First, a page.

One could argue that the subject of a crisis shouldn’t be gender or sex but rather about finding an efficient solution to the problem, especially when the theatre of horrors has not yet reached its final act. At least for once, one could sarcastically add, no one is doubting the person in charge for their suitability for the position because of her sex.
Some argue, that connecting good leadership to women is in itself sexist, and that female leadership is a symptom of a successful political system. An important argument, but it falls short in view of the fact that there are only 16 women globally leading a country. Now, humanity is (once again) asking itself the fundamental question of how it weighs central things like the economic system, the environment, or social division. So why not put female leadership in politics up for debate as a fundamental necessity for society?
Research perceives politics as a ‘gendered legacy’ (Lockhart & Mollick, 2013), which has been male dominated. It seems like the pandemic breaks traditional leadership approaches open. It lies within the nature of a crisis that society and politics face a new disastrous event of which the outcome can’t yet be grasped to its full extent. Long-term considerations must be made. The Coronavirus crisis has shown: basic human concerns must be taken just as seriously as the fact that a crisis needs clear decisions to be taken by the leadership. The German Chancellor’s unusual emotional plea for an understanding of the situation was exemplary. She connected the necessary enforcement and empathy. It is therefore not surprising that scholars attribute a more transformational leadership style to women. This includes concern, respect, demonstrating compassion, care and equality. Men tend to have a transactional style, which is more direct and achievement-oriented. A report from 2009 shows that women tend to demonstrate more often than men essential leadership behaviour that improves organizational performance. Regarding the financial crisis in 2008, the research found that women more frequently adopt certain leadership behaviour seen as most important in and after the crisis, e.g. motivate action and inventiveness. These skills will be needed during the recovery of the pandemic, too.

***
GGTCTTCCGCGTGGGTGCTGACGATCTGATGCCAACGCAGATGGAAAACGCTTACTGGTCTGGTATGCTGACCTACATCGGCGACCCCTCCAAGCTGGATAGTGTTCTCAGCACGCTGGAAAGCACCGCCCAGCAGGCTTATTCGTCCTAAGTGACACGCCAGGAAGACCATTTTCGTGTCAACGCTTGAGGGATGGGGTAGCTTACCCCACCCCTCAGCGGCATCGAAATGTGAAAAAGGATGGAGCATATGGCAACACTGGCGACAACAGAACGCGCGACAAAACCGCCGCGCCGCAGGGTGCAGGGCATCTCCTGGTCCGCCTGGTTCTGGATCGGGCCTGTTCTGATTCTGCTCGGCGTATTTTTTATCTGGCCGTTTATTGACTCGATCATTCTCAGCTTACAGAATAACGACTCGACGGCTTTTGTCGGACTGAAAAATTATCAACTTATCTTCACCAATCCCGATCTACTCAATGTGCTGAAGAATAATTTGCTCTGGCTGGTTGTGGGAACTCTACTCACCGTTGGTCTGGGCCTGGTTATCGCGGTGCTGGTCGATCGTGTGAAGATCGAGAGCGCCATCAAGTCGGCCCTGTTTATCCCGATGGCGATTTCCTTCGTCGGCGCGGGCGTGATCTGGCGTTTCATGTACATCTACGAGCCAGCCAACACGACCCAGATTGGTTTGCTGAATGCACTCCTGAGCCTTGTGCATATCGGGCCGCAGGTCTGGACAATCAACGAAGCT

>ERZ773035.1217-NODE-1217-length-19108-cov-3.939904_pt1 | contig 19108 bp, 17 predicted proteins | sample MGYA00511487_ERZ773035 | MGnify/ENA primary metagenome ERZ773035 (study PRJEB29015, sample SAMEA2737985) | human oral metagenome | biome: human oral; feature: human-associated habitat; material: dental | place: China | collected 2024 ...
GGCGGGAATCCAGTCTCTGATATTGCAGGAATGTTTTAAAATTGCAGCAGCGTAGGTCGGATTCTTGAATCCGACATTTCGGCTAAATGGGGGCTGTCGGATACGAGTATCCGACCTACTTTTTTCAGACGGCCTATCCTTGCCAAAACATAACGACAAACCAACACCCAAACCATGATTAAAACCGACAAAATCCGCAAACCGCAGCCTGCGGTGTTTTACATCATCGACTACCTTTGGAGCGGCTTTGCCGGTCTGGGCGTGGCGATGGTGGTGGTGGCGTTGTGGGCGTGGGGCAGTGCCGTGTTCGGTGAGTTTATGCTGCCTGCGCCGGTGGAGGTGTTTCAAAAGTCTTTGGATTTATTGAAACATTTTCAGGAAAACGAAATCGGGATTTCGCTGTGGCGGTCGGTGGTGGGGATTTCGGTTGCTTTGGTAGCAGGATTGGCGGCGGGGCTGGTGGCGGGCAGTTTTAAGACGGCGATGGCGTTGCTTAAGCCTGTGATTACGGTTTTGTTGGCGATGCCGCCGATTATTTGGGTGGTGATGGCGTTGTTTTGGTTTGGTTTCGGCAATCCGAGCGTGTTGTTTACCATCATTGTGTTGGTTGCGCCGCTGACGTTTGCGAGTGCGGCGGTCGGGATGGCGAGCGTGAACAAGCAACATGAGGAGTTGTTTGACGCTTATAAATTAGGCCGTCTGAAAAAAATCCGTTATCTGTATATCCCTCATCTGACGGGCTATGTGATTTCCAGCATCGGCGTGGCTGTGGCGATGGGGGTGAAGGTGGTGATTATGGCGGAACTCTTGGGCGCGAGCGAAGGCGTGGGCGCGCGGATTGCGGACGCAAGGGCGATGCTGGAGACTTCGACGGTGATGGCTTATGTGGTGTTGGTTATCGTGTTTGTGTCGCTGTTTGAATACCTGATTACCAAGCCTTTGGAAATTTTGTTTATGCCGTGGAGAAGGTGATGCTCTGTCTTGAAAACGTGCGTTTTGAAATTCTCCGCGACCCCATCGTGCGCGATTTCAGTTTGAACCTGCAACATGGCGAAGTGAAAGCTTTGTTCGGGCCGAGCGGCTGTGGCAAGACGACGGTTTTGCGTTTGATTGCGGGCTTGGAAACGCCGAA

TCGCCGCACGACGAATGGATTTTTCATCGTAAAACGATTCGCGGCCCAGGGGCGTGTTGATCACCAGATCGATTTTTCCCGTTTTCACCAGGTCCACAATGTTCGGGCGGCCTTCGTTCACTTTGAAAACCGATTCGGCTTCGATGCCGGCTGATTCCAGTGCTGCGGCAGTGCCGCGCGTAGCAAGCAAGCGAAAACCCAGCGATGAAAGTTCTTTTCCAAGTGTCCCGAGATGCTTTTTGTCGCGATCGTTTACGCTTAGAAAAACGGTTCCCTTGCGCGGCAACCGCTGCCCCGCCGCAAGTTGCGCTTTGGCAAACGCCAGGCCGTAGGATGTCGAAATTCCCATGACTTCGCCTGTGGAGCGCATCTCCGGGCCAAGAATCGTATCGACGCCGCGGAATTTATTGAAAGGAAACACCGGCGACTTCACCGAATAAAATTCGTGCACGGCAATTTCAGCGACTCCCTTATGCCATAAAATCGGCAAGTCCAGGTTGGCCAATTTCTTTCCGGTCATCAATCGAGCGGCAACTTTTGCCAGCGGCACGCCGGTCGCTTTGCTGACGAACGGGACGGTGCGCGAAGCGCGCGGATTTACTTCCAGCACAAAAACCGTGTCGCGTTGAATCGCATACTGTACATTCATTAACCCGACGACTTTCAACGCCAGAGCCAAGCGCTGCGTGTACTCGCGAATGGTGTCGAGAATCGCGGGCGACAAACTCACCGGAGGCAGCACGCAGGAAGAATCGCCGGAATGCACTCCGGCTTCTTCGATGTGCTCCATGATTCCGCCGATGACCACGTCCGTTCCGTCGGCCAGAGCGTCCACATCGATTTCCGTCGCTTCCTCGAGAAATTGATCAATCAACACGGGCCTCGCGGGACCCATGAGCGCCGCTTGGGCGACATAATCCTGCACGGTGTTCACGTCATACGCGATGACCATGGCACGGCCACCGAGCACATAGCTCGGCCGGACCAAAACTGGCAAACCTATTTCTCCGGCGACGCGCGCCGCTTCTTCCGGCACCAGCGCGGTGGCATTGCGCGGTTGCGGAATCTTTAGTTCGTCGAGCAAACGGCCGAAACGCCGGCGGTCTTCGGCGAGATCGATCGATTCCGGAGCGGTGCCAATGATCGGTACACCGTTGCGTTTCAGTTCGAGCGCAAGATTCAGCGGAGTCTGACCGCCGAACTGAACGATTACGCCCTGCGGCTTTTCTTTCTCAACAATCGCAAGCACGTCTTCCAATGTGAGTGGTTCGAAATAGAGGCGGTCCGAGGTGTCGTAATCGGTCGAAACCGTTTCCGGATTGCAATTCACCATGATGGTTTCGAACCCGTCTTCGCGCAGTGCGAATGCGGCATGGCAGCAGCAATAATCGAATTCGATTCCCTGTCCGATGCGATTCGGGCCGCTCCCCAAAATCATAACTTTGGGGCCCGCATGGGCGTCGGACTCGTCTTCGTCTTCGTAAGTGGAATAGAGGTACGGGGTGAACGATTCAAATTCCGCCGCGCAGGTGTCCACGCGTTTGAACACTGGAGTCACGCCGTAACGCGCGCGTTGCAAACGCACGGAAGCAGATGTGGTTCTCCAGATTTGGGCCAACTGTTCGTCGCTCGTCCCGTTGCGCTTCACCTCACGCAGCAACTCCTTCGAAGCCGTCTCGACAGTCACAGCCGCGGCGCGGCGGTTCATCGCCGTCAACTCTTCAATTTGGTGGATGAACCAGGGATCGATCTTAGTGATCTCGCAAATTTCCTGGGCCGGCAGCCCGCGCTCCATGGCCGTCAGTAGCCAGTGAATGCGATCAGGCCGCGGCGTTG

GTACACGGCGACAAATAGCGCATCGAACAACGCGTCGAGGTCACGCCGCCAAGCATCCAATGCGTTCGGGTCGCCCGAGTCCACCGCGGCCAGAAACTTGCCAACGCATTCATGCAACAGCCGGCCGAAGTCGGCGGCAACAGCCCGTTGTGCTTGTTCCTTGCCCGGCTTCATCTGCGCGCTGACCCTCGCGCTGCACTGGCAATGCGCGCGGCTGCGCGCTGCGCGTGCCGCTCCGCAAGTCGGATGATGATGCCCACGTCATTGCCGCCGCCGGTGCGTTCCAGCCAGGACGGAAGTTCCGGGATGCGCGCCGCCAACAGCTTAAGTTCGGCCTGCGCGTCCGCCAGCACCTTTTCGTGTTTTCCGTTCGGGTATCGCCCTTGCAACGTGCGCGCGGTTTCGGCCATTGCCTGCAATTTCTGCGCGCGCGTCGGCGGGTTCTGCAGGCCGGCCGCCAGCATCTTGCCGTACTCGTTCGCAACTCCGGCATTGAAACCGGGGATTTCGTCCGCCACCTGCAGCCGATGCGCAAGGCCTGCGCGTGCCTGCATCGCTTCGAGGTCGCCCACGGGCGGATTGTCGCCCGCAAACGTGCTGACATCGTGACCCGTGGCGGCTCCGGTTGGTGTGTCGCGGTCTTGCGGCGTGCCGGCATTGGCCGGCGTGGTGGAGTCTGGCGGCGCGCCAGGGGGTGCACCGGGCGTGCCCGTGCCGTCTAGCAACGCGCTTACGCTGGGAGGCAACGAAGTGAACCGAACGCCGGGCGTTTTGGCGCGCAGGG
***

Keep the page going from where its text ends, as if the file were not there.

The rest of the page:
The Coronavirus crisis could be a door opener to follow up on the discussion regarding too few women in politics with action. Societies must ask themselves if there has been a fundamental misinterpretation of which characteristics determine good leadership and to whom they are attributed. Since the beginning of statehood, men are associated with leadership. Women often have been overlooked, even though they have the same necessary skills to lead. Thus, new challenges require us to question our traditional associations once again – especially because in states of emergency societies tend to stick to familiar, often traditional patterns.
However, the re-election of some stateswomen, e.g. Tsai Ing-wen, Angela Merkel or Jacinda Ardern, speaks for itself indeed, and yet society and academia, especially after this crisis, need to contribute to this specific discourse in order to effectively promote this modern political and female leadership in the minds and in practice.
Rixa Riess holds a Bachelor in Culture and Economy from the University of Mannheim and is currently studying towards a Master degree in International Relations at KCL. Find her on Twitter @Rixariess.